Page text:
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Bo Jackson doesn't 'even know who Brock Lesnar is' after Lesnar compares them

Brock Lesnar boasted in an ESPN interview that he was “the modern-day Bo Jackson” after announcing his return to the UFC after spending the past four years as a professional wrestler.

But the man he compared himself to has no clue who Lesnar is.

"I don't even know who Brock Lesnar is, man," the Jackson said when approached by TMZ. The former NFL Pro Bowler and MLB All-Star was a superstar in the '90s when he was a dominant force in both sports. But when it comes to Lesnar, Jackson was clueless.Former UFC heavyweight champion Brock Lesnar fights Mark Hunt on July 9 in Las Vegas. (Getty)

"I don't watch [UFC and pro wrestling],” Jackson said. “If I didn't make money in it, I don't know nothing about it."

But perhaps someone who knows the road Lesnar has travelled would be able to weigh in a bit better than Jackson.

Ken Shamrock traversed the landscapes of mixed martial arts and pro wrestling before Brock Lesnar and knows a thing or two about bouncing between the two worlds. And because of his experience, Shamrock believes that Lesnar will be at a disadvantage when he faces hard-hitting Mark Hunt at UFC 200.

"I appreciate people making decisions and doing things they want to do but I think he's jumped back and forth too many times from wrestling to fighting, to wrestling to fighting,” Shamrock said in an interview on The MMA Talk Show in Florida. “I mean, this is his third time around I believe. I think it's going to hurt him, it's going to mess up his... you've got to have consistency.”

Shamrock famously departed from a successful career in MMA for the WWE (then-WWF) back in 1996 after becoming the first UFC Superfight champion in 1995. He would spend three years as a professional wrestler before heading back to MMA with stints in both Pride FC and the UFC. However, the time away may have hurt Shamrock more than it helped as he started his career with a record of 23-5-2 before going to pro wrestling and has gone 5-12 afterward.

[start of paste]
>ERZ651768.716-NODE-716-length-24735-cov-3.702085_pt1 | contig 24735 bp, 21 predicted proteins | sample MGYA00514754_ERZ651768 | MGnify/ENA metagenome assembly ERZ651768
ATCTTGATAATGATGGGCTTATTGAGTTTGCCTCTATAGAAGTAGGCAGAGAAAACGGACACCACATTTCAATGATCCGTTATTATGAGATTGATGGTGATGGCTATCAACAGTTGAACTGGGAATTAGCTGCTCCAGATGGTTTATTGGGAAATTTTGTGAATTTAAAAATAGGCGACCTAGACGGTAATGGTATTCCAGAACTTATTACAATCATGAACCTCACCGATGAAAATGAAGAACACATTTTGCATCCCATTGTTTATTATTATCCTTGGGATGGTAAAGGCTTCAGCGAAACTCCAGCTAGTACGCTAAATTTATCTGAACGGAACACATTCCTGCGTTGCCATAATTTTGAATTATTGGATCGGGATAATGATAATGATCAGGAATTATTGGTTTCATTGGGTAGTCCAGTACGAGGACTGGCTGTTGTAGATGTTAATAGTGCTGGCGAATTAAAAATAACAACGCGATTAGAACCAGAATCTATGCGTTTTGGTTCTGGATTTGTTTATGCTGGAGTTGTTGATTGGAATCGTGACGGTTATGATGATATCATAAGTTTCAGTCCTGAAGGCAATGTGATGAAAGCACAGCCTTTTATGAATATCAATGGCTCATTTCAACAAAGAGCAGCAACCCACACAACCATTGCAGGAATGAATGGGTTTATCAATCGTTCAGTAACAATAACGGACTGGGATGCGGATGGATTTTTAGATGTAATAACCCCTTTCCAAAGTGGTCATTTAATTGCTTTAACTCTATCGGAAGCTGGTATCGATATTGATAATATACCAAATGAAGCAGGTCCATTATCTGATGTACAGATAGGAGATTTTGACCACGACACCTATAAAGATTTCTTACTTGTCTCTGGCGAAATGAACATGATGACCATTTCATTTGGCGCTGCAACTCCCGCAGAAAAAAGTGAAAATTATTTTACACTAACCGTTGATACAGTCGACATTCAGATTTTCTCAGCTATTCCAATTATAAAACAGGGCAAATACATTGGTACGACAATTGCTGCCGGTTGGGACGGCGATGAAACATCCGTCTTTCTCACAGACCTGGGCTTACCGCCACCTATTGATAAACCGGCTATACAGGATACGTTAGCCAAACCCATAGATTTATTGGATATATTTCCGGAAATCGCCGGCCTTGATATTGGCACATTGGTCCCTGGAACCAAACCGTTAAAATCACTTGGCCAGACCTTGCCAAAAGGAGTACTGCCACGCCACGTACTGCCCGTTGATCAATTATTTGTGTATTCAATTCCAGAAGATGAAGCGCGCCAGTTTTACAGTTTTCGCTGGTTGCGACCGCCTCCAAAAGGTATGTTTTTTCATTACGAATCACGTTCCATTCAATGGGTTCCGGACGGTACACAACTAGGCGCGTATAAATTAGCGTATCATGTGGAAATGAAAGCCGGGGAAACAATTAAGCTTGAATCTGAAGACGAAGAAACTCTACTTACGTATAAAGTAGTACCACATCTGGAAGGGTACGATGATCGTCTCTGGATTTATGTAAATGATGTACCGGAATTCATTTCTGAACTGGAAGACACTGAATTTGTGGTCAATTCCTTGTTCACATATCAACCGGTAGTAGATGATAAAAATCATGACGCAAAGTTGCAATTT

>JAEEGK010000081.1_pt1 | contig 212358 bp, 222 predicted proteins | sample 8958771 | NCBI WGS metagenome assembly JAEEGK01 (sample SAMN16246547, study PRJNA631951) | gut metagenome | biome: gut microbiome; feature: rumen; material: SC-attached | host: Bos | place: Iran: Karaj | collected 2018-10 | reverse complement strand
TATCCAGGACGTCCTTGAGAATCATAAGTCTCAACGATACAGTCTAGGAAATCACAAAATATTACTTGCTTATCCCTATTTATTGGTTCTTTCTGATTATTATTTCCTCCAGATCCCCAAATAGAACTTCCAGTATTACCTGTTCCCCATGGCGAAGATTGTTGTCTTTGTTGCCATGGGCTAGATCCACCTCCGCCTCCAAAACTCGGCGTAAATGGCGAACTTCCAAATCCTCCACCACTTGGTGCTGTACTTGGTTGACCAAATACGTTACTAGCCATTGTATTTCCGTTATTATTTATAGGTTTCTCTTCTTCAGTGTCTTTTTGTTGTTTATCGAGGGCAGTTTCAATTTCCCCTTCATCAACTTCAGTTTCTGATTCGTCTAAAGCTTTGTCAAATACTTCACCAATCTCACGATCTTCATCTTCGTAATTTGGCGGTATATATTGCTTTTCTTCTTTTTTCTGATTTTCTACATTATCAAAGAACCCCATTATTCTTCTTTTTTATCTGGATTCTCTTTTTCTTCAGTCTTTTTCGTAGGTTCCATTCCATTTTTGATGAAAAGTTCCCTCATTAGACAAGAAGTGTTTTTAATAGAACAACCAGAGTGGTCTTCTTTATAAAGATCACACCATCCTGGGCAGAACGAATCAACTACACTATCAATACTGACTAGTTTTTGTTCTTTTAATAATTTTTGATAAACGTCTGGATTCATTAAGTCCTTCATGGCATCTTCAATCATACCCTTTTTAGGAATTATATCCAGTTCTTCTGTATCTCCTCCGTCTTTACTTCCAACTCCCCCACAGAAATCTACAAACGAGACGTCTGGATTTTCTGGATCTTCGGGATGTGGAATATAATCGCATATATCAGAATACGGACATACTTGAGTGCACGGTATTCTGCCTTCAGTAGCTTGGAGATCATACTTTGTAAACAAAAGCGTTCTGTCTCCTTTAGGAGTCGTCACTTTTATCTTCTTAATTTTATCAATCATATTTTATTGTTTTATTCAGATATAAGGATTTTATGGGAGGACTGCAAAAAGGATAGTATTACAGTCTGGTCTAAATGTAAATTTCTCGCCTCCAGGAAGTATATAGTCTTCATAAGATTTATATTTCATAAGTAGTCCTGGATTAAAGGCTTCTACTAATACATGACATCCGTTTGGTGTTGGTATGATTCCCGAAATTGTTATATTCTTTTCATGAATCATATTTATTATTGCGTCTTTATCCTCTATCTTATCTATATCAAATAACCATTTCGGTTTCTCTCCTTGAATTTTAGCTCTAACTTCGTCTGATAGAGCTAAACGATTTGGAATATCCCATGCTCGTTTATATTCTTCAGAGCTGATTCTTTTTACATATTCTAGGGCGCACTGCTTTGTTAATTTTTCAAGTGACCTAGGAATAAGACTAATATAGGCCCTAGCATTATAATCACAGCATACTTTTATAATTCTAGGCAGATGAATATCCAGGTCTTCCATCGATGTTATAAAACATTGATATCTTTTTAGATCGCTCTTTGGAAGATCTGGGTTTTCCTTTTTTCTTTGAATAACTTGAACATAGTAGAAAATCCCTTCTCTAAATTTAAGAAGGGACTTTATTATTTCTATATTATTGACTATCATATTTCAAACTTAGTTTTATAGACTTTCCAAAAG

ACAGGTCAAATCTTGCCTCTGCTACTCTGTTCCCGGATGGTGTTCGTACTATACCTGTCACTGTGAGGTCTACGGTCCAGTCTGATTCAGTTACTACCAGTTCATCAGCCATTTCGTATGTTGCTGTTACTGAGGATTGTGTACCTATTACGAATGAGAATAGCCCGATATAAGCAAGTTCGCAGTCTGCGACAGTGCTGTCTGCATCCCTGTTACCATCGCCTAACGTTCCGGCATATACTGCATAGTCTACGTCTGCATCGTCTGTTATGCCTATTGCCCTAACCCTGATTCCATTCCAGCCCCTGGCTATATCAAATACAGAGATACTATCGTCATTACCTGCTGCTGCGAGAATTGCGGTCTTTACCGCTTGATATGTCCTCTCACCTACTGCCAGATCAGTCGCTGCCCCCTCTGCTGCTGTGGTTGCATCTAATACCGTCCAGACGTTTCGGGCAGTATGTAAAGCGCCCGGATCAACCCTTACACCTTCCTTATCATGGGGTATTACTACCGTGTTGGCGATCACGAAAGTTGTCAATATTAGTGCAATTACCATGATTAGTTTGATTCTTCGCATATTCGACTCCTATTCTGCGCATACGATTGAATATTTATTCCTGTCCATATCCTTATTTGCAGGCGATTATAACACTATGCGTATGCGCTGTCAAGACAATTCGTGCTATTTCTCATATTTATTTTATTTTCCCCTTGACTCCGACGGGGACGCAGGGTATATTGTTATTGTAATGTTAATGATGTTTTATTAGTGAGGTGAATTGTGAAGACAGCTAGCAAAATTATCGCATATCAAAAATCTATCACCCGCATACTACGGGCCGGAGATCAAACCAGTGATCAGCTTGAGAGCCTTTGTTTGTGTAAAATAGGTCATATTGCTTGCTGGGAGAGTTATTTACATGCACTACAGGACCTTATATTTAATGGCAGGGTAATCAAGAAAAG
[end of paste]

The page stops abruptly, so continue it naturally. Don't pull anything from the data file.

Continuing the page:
"When you're a professional athlete, you have to do something for a period of time,” Shamrock said. “So if he continues to keep going - oh he did wrestling first and then he did MMA and then he goes back to wrestling and now he's back to MMA again - I don't think he's really stabilized himself or set an example for himself in MMA. I mean, he was there a short time, then he was gone. I mean, he's really done more in pro wrestling than he has done in anything else."

Lesnar made his WWE debut in 2002 and made a significant impact as a pro wrestler before leaving the company in 2004 and spending time in New Japan Pro Wrestling until 2007. Lesnar then made his MMA debut in 2007 with one fight before heading to the UFC in 2008. After losing his first fight against Frank Mir, Lesnar would go on to win four straight fights while becoming UFC heavyweight champion along the way. However, diverticulitis kept him out of the Octagon and Lesnar lost his last two fights by knockout before departing in 2011. Lesnar has been a huge attraction since returning to the WWE in 2012, but he will again try his hand at MMA once again at UFC 200.

Shamrock is skeptical that Lesnar has made any improvements since his time away from MMA. He’s primarily concerned about his striking, which he called “horrible,” especially against a known slugger like Hunt. Because of that, Shamrock believes that the biggest winners won’t be Hunt or Lesnar – rather, the UFC and WWE stand to benefit the most from the exposure.

"I think [the UFC and the WWE] are both gonna get something out of it, I'm just not sure it's gonna be good for [Lesnar],” Shamrock said. “I hope it is. I really hope he wins because I'd hate to see him lose, even though I like Mark Hunt, but I'd hate to see him lose after having to come back and it doesn't work out for him. I think it's gonna hurt him more than it would Mark."



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